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Australia Real Estate

Jan 5

Home Buying Incentives:Good Deal-Bad Plan

by Mary Teresa Fowler
Home Buying Incentives

Tempting incentives for home buyers – especially first-timers – seem to be the 'in' thing. At one point or another, governments, builders, and property groups will offer enticing incentives to encourage home purchases. This practice is widespread in a troubled or recovering economy. Yet these offers are around to a certain degree in every real estate market.

Government initiatives have been shown to benefit home buyers. These programs assist buyers who meet the qualifications. The plans might offer a credit (as the expired Federal First-Time Homebuyers' Credit) or access to RRSP savings (Canada's 2009 Expansion of the Home Buyers' Plan).

Yet numerous builders and property groups also make offers to home buyers. Should potential buyers take the bait or resist the temptation? What types of incentives are being put on the table?

Huge Incentives


Home buyers can find all kinds of offers out there in the marketplace. Sometimes builders and a property group combine to offer huge incentives. The Satterley Property Group and 17 builders in Australia are making a concerted effort to provide affordable housing in specific estates.

With their campaign named "The Lot," offers of cash rebates, bonuses, and incentives can add up to $30,000 savings per home. Satterley provides cash rebates up to $10,000 plus landscaping, fencing, and other attractions. Builders’ bonuses include free pools, kitchen and bathroom upgrades, as well as home entertainment packages, and reverse cycle air-conditioning. Nigel Satterley, spokesman for The Lot, explained the reasoning behind the offers.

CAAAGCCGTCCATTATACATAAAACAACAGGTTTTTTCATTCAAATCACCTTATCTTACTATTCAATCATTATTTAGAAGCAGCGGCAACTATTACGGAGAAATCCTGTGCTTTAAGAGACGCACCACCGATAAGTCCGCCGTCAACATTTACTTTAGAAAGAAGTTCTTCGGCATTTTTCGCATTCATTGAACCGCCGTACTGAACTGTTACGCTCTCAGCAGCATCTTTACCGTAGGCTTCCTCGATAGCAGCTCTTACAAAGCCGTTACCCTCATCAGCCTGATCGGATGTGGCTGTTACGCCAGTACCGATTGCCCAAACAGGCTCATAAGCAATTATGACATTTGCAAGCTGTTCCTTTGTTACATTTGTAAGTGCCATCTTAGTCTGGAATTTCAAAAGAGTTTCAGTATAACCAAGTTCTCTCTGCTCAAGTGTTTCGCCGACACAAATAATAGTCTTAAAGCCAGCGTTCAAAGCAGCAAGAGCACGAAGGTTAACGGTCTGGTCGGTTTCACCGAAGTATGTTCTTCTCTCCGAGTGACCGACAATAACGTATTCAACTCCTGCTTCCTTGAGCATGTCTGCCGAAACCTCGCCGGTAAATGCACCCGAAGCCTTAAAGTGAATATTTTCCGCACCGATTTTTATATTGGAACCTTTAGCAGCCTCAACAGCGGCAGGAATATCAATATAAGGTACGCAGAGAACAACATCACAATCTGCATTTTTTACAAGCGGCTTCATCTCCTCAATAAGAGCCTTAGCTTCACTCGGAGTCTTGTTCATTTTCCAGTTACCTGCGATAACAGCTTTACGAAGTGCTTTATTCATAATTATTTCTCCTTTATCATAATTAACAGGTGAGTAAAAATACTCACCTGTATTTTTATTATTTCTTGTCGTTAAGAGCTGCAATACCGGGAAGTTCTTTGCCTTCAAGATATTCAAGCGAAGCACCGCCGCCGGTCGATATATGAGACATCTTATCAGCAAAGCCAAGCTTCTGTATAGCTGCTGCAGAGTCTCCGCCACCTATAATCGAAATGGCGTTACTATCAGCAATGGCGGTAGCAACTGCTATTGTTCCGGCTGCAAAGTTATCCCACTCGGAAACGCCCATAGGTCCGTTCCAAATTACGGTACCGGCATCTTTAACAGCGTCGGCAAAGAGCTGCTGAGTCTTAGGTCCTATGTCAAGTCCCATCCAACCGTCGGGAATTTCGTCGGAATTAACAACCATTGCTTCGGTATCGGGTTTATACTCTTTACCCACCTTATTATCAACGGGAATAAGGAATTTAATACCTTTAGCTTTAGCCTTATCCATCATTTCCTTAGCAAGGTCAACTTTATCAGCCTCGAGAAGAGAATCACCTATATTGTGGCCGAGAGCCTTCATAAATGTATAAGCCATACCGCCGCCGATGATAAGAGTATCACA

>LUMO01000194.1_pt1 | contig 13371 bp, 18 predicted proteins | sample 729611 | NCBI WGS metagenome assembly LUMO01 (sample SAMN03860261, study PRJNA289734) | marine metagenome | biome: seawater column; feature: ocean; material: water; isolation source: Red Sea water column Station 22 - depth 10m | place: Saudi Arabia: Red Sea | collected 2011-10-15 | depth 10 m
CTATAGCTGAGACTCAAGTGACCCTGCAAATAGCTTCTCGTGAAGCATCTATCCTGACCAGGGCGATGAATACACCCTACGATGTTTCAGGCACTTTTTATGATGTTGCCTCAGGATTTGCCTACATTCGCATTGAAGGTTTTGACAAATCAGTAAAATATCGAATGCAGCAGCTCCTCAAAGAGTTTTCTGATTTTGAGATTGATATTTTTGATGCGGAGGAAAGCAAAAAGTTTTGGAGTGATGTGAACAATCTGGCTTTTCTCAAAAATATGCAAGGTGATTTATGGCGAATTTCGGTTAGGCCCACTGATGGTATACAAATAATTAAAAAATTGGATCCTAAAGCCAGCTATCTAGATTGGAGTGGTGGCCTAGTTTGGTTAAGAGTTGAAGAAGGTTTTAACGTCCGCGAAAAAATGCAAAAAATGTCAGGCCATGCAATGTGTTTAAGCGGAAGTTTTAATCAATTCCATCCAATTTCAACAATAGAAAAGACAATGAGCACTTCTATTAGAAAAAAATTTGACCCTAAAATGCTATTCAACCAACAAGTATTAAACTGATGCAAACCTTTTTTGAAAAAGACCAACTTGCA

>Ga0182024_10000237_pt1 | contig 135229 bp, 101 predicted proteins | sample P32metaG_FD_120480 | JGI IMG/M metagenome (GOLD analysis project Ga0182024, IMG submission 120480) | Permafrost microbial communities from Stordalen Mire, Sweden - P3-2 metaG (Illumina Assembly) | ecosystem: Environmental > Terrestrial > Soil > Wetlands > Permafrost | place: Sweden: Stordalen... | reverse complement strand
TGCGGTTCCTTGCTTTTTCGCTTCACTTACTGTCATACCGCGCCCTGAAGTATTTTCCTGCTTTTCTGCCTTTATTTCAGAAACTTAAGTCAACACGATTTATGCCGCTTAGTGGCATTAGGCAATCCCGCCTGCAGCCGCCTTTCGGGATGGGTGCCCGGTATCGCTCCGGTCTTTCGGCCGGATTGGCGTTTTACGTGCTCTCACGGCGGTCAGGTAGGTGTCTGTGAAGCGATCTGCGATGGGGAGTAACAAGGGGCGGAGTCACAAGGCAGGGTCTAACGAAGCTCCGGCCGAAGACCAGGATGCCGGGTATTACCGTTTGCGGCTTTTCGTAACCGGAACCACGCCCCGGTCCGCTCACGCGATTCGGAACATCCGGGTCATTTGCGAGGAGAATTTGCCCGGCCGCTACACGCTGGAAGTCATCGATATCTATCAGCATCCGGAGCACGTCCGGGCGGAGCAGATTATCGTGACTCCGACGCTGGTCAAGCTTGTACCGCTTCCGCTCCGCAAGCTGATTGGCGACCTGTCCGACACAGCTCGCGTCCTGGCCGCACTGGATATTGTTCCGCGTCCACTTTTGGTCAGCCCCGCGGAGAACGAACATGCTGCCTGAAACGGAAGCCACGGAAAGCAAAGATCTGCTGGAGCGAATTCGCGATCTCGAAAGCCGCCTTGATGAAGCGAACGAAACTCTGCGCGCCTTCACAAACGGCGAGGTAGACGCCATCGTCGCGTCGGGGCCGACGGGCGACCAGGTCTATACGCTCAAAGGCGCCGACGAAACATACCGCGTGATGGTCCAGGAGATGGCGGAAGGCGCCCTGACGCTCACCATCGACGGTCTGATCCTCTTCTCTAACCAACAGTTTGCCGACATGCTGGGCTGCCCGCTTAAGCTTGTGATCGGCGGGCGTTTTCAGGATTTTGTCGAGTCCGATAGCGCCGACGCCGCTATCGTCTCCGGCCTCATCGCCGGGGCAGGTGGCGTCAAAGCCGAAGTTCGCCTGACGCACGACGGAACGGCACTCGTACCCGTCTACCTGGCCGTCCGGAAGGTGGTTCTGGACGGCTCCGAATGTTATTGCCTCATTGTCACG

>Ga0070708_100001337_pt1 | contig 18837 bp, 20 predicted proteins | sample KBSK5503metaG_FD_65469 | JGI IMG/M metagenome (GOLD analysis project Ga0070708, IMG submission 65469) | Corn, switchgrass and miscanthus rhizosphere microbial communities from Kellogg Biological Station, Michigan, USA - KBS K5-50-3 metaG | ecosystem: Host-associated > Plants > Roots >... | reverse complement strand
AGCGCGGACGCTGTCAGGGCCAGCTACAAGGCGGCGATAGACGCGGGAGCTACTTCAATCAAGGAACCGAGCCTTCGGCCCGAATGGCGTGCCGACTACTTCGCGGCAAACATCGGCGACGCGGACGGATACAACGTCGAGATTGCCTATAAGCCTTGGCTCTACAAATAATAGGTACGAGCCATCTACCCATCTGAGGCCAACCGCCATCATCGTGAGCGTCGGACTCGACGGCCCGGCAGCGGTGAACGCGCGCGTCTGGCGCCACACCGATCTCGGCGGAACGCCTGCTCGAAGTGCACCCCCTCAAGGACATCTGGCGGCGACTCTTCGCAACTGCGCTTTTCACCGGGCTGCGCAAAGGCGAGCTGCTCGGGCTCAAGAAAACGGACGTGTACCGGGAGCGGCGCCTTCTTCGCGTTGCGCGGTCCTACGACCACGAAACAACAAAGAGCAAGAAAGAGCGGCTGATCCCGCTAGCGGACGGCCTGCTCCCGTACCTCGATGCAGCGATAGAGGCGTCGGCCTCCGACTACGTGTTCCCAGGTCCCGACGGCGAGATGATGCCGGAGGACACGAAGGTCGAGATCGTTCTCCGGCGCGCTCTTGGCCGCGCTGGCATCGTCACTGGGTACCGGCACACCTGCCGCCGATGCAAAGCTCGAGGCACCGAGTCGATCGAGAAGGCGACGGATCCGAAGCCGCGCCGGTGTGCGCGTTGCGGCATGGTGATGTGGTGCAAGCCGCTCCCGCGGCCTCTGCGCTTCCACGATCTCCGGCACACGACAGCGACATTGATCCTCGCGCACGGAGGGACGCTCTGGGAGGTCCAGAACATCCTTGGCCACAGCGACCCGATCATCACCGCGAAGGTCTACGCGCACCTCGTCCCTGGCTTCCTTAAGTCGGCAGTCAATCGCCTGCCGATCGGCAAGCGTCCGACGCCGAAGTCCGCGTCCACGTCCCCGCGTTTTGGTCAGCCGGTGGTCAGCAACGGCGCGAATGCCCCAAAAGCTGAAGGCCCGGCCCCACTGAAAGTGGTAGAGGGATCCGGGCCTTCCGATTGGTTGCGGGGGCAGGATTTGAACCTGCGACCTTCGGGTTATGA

“People have been wary of interest rates and in retail, as well as in land and housing, buyers have become cautious. And research shows that a large percentage of young people are pessimistic about 2011," says Nigel Satterly, spokesman for Satterly Property Group.

$30,000 incentives to first-home buyers


Of course, Australia builders are not the only ones adding on incentives. U.S. home buyers can also receive offers of new pools with a home purchase. In fact, home buyers might be enticed with free vacations, free entertainment centers, or even free cars (leases). Check out a current incentive in Fort Myers, Florida.

The Background of Builders' Incentives

Before buyers accept builders' incentives, they should inform themselves about the practice. The most important point to remember is that builders are in business to make a profit. An incentive should make sense for a home buyer in the long term. Usually, offers come in with a catch.

What could the free vacation cost the home buyer? Is a quick purchase required to claim the vacation? Does the buyer have to make a substantial non-refundable "earnest money deposit"? This deposit is not to be confused with a down payment. When buyers execute a purchase contract, the agreement specifies an amount to secure the contract or "show good faith."

The free vacation or the free product sounds great but the builder will be getting it at a discount. It might make more sense for buyers to shop later for affordable holidays or special sales on products. When buyers factor in required conditions, the 'free' stuff might not seem like such a good deal.

Good Deal or Bad Plan

Indeed, accepting the incentives might be a bad plan. Home buyers do not have to stay away from all builders offering incentives. Yet buyers must understand the builders' goal.

The home purchase – a long-term commitment – must be the buyer's priority. The thrill of a tropical vacation cannot compare to finding the perfect home at the best price. Skip the incentives - if it means that you sacrifice your dream.